Kari Alice provided Compassion & Choices her story in June of 2020.
In March, I was told that I have lung cancer and, without treatment, only have a year to live. I have made the decision to not have chemo, radiation, or immunotherapy. I am unwilling to exchange my quality of life for an extra year or two, filled with agonizing side effects from invasive treatments.
I accept death as part of the cycle of our existence. I almost died in 1995 because of complications from HIV/AIDS and it was life-changing. I have been emotionally prepared for this reality for a long time. Death does not scare me, but pain and suffering do.
I’m 75 years old and I am fortunate to have my ailments currently well managed, but the future of how my cancer manifests is unknown. I don’t want to linger in pain, suffering for months. I don’t want to experience ongoing air hunger. My cancer can spread anywhere and everywhere, including my brain, and depending on where it metastasizes, the symptoms can be excruciating.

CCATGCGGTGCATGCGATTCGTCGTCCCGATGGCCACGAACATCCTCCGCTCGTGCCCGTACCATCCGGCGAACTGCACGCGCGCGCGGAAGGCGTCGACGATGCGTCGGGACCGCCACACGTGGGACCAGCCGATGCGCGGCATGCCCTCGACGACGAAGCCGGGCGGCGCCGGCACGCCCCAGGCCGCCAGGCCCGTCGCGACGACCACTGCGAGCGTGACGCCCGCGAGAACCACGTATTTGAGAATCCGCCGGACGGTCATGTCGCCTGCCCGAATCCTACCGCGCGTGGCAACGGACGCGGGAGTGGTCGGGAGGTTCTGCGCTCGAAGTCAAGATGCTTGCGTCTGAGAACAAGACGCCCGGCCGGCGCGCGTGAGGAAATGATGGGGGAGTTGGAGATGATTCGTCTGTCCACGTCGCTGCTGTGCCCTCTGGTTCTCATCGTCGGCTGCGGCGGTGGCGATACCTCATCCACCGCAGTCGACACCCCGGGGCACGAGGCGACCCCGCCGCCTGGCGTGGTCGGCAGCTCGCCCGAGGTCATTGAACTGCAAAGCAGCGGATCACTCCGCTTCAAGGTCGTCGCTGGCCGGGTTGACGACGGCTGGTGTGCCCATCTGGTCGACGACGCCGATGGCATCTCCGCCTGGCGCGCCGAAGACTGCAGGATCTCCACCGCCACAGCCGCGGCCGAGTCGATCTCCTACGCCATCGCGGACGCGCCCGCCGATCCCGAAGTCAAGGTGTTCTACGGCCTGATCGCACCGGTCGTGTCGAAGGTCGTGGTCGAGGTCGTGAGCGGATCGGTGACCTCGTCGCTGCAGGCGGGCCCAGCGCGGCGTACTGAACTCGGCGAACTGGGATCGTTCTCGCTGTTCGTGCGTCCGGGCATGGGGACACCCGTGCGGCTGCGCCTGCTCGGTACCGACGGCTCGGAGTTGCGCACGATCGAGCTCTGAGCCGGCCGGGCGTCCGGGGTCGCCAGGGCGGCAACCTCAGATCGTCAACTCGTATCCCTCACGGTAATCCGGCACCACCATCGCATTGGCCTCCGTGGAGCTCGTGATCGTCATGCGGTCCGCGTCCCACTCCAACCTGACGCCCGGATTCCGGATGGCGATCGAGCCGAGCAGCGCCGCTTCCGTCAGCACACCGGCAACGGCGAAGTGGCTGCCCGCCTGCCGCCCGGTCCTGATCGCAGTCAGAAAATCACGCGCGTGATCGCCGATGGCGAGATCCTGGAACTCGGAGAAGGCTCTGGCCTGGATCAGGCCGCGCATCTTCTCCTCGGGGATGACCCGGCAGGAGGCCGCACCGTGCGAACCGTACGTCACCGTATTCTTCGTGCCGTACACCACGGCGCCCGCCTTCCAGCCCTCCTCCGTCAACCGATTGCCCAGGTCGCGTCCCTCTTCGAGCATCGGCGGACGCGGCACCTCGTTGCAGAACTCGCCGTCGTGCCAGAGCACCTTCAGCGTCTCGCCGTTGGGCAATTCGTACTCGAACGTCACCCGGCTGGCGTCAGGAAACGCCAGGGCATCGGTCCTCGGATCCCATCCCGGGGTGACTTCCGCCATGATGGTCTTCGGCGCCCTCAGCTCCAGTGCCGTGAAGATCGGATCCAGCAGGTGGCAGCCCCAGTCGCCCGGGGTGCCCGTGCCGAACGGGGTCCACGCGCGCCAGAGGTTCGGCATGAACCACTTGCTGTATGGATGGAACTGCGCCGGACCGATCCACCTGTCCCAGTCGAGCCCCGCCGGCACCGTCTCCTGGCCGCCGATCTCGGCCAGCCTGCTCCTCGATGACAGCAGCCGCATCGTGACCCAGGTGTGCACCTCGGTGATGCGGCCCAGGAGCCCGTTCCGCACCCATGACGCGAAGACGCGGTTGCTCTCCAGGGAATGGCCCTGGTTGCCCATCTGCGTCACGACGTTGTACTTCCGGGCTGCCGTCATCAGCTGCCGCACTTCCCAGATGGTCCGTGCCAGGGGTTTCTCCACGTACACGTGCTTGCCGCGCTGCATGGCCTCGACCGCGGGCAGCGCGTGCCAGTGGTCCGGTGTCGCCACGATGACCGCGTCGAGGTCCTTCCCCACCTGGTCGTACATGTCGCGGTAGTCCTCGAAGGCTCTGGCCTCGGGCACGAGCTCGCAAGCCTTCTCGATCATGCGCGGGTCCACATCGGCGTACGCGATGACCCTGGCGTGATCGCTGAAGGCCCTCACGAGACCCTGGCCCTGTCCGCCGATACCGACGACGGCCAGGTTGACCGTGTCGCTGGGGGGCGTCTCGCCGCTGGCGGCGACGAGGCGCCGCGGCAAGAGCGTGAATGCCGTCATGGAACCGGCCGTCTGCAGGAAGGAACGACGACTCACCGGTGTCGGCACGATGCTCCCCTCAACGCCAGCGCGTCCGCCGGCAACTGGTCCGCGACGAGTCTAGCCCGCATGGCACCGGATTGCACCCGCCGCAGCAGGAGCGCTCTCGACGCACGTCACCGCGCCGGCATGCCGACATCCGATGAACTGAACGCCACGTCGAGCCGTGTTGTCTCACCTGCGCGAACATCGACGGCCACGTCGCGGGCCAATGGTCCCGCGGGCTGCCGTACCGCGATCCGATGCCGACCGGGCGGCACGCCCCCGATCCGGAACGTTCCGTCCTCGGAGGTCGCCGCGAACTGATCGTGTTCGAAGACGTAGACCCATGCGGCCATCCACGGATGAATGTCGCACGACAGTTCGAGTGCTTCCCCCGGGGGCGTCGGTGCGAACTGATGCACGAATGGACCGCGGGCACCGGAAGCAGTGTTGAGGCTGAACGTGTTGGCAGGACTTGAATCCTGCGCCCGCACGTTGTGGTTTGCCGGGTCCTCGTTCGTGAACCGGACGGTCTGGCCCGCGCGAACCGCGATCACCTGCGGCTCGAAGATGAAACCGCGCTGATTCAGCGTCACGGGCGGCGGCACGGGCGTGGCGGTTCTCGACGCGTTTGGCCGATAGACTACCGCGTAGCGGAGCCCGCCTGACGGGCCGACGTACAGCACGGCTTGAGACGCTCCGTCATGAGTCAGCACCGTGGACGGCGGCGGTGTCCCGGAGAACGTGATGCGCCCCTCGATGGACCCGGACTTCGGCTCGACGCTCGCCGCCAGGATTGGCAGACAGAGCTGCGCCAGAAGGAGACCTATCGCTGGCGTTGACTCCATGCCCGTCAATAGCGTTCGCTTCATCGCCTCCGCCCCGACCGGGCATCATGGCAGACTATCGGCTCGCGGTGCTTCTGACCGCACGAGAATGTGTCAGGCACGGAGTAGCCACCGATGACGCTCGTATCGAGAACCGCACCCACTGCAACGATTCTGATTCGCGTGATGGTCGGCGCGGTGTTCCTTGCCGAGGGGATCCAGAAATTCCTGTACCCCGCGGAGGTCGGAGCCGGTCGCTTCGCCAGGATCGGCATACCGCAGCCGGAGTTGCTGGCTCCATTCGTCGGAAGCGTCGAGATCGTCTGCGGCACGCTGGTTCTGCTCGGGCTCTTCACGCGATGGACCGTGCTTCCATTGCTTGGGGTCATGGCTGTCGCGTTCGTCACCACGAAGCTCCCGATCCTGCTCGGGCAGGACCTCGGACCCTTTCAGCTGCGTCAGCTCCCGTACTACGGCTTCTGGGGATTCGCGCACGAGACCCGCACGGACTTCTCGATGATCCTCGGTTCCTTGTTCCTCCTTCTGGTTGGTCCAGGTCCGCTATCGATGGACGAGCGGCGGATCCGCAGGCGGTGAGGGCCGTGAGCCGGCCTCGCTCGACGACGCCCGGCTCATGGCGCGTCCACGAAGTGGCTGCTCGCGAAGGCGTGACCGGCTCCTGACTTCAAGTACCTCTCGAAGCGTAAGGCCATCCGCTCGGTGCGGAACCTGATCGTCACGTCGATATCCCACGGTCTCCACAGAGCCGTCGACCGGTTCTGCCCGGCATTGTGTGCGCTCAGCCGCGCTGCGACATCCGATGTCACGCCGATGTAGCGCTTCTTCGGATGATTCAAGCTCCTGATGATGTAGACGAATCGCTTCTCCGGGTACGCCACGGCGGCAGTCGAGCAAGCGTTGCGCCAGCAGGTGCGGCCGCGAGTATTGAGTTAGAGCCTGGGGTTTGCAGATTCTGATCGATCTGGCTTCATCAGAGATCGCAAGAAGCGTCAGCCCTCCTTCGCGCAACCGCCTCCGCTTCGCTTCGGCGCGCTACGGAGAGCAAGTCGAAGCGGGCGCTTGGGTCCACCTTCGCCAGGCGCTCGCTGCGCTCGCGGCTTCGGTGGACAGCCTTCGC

I live in Illinois, a state that does not yet authorize medical aid in dying. Because of this, I am planning to voluntarily stop eating and drinking (VSED) to control my dying process when I’m ready to leave this realm of existence.
Prior to having friends share with me about VSED, I spent hours thinking about how I might manage to relocate to a state that allows for aid in dying, and equally thinking of methods to commit suicide. Thinking about my limited options was traumatic. The idea of moving to another state was anxiety-producing. I don’t have a lot of money and I’ve lived in Illinois almost my entire life. How would I afford to make such a move? How could I emotionally deal with my end-of-life journey without friends to comfort me during that time? I felt I had nowhere to turn.
Learning about VSED has given me some sense of relief, but I would prefer the option of medical aid in dying. I don’t know how many weeks it will take to die by ceasing hydration and nutrition. I wish medical aid in dying was an option in my home state so that I could be assured to have control over when I die, with the ability to be surrounded by my loved ones.
Laws should allow terminally ill residents the peace of mind of the option of medical aid in dying. The fact that I don’t live in Oregon, or California, or one of the other numerous states where aid in dying is available should not restrict my options at life’s end. It would be such a comfort to have the option afforded to me.